Monday, October 22, 2012

Our Man In the Sudan - Sarah Pinborough

Haboob horseride, maybe.

3.5 out of 5

Thursday, October 18, 2012

Red Country 2 - Joe Abercrombie

"‘Indeed! I lose count of the number of times my death has been prematurely declared by one optimistic enemy or another. Forty years of trials, struggles, challenges, betrayals. Live long enough . . . you see everything ruined.’ Cosca shook himself from his reverie. ‘But it hasn’t been boring, at least! What adventures along the way, eh, Temple?’ Temple winced. He had borne personal witness to five years of occasional fear, frequent tedium, intermittent diarrhoea, failure to avoid the plague, and avoiding fighting as if it was the plague. But he was not paid for the truth. Far from it." 3.5 out of 5

Valetta City of Guild - Michael Vella

Gaw Gaw ring. 3.5 out of 5

Science Fiction Horizons: on Science Fiction as Literature It Came From Riverside - David Brin

3.5 out of 5

So Why Do I Write Sword and Sorcery? - Violette Malan

"I don’t think it’s a coincidence that sword and sorcery stories, as written by Leiber, Moore, Kuttner, de Camp, et al, were appearing in print at pretty much the same time as stories by people like Dashiell Hammett and Raymond Chandler. In both we have protagonists (certainly not heroes in the classical sense) who inhabit places dangerous and dark, and who yet know how things operate, how to get by – and how to behave. The society around them is corrupt and cynical – hell, they might be a bit corrupt and a bit cynical themselves. So, they’re not heroes, but they are heroic, by the standards of their own worlds." 3.5 out of 5

It's A Good Life - Jerome Bixby

When Anthony is born, he uses his abilities to transport his whole town to somewhere else. After that, everyone is extremely careful around him, as when he comes across something he doesn't like his extreme powers of transmutation and transfiguration can do bad things, and he is also somewhat telepathic and has degrees of animal control. Basically a young, sociopathic supervillain.

3 out of 5 3 out of 5

Zero Hour - Ray Bradbury

Zero Hour - Ray Bradbury Martian kid games. 3.5 out of 5

Red Country 1 - Joe Abercrombie

"‘They’re scum to a man, and I’ll hold ’em up ’til Juvens gets back from the land of the dead if it means thirty-five.’ ‘Thirty-two.’ ‘Thirty-five.’ ‘Thirty-three and you might as well burn my store down on the way out!’ ‘Don’t tempt me, fat man. Thirty-three and you can toss in a pair o’ those new shovels and some feed for my oxen. They eat almost as much as you.’ She spat in her palm and held it out." 3.5 out of 5

Wednesday, October 10, 2012

Saying Goodbye To "The Boys" Part 1 - Garth Ennis

"Let's take a look at the Boys themselves. Hughie really stepped into the series as the consummate everyman -- just a normal guy in a horrible situation. Yet over the course of the series, he's forced to be a lot more than a victim of circumstance. What do you think is the most important thing Hughie's learned about himself through all of this? That he'll never change, never become a tough guy, never have one of those "no more" moments that fictional characters have when they stop taking shit and go out to do what a man's got to do. In other words, he'll be like most people in real life and remain resolutely who he is, no matter how hard he yearns to be someone different. This was something I began to realize about Hughie early on, and became more convinced of the further I went with him. Towards the end he does manage to at least act like he's changed, but as we'll see at the true climax of the story in #71, it's his (largely unwitting) adherence to his true nature that does him the most good." 3.5 out of 5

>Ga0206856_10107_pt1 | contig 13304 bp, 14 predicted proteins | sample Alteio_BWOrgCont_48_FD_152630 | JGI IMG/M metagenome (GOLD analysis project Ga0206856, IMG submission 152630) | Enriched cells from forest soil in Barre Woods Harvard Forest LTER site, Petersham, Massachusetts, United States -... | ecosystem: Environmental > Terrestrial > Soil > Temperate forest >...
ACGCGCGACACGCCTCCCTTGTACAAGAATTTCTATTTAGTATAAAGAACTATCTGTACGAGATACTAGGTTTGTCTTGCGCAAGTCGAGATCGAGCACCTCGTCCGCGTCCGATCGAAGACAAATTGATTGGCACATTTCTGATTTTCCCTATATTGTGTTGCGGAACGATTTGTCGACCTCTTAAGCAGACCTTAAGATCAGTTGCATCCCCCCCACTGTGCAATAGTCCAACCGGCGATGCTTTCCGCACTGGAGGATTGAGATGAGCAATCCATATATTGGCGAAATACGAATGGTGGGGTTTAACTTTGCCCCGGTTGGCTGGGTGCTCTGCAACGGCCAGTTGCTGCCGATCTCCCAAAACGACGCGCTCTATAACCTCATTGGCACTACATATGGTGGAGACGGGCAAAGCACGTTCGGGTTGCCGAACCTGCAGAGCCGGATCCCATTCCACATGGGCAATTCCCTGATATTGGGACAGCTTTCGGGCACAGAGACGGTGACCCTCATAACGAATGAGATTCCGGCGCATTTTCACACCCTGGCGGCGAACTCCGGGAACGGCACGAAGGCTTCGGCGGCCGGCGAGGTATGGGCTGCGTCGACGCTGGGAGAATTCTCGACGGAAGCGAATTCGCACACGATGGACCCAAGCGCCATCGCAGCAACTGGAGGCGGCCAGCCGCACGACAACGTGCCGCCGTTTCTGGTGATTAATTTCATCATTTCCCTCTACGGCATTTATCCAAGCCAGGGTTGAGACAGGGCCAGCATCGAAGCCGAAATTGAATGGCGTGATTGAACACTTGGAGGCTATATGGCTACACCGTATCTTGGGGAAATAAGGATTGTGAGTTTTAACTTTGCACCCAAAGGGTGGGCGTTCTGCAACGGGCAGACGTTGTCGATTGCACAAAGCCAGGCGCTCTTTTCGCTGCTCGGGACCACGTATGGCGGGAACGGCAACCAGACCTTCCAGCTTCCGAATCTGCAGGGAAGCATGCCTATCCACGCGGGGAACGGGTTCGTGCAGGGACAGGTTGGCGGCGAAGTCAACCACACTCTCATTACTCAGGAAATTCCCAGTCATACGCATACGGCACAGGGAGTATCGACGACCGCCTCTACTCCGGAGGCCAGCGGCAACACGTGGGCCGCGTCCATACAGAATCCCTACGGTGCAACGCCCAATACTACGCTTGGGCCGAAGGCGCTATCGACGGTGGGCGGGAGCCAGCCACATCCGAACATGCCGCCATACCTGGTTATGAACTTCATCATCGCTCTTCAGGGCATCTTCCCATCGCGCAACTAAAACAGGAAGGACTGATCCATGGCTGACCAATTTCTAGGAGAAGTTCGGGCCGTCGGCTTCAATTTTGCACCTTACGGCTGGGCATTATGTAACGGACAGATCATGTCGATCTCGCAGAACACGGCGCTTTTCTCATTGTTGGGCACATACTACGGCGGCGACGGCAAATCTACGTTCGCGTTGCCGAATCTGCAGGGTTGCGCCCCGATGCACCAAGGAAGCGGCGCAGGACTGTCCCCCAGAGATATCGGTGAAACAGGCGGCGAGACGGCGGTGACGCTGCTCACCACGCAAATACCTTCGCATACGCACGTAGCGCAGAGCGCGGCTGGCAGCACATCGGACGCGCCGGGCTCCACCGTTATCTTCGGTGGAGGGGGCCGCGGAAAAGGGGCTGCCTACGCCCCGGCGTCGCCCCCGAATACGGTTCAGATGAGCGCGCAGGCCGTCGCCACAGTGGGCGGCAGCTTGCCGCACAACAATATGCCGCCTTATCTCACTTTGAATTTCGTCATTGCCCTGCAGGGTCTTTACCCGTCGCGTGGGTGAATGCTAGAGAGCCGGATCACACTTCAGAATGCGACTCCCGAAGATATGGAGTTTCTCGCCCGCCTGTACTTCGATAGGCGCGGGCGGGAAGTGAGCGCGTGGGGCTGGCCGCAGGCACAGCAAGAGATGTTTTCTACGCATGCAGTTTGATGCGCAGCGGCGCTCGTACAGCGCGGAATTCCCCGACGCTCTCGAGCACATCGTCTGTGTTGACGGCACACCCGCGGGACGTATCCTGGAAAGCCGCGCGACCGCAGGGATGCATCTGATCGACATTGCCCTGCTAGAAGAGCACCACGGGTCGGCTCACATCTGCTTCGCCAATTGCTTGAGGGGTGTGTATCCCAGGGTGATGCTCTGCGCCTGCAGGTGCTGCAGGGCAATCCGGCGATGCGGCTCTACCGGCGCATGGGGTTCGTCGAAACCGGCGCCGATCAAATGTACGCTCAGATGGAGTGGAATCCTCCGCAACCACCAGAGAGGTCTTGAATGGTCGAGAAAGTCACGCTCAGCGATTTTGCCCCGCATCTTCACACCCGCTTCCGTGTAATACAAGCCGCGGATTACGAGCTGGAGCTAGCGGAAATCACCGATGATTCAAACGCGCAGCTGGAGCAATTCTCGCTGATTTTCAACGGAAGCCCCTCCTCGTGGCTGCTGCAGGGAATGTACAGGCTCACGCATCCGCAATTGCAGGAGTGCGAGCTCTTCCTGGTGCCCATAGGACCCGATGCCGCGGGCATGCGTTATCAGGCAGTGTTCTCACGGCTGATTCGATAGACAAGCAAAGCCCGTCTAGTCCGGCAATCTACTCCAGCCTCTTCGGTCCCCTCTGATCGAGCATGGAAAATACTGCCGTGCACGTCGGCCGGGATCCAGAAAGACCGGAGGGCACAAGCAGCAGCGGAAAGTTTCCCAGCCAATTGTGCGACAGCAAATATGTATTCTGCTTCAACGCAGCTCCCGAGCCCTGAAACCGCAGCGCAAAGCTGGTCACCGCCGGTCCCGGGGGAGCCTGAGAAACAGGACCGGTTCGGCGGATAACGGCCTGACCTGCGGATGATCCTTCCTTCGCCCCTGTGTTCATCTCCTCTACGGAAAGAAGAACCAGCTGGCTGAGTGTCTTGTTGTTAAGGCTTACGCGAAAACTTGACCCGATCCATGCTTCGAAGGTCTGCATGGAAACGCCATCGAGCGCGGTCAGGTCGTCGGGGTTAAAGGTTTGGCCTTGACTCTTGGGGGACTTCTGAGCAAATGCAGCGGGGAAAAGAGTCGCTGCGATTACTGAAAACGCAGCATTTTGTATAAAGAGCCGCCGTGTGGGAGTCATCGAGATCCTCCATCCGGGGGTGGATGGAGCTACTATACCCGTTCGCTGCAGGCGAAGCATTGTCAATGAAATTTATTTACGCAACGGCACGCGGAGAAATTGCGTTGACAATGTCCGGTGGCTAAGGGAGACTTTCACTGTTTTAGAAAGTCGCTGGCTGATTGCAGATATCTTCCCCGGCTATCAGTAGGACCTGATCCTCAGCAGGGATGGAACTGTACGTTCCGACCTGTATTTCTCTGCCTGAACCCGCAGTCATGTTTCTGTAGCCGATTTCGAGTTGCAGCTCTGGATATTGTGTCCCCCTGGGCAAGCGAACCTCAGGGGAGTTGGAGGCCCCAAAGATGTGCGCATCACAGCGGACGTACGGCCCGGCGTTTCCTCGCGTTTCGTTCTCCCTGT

Wednesday, October 03, 2012

Walkthrough: Openly Gamer - Mike Tanier

"Long ago, when computer power was measured in kilobytes and John Madden was just another color commentator, football gaming didn't require a console, computer, or controller. It required a sturdy tabletop and dice. The football games of that era had odd, retro-techie names: Strat-o-Matic, APBA, Statis Pro. They were highly complex, though they were oversimplifications of the sport, and though they had childlike elements they attracted an adult following. Each game had its own elaborate rules, quirky codes, arcane charts. Gamers called plays, rolled dice, referred to cards and charts, sometimes rolled again, interpreted play results, then moved cardboard football and down markers across a gridiron-shaped field. Football teams were bundled into rubber-banded piles or small manila pouches. Gaming sessions lasted for hours around the dining room table, opponents cross-checking each other's cards and arguing rules while being careful not to spill soda, Eric Dickerson's 1984 card still brown-stained and blurry from someone's clumsiness. There was no Madden video game back then, no high-def graphics, no fantasy football Web sites with up-to-the-second information. Those games were all we had. They were immersive. They were awesome. And they are still with us." 5 out of 5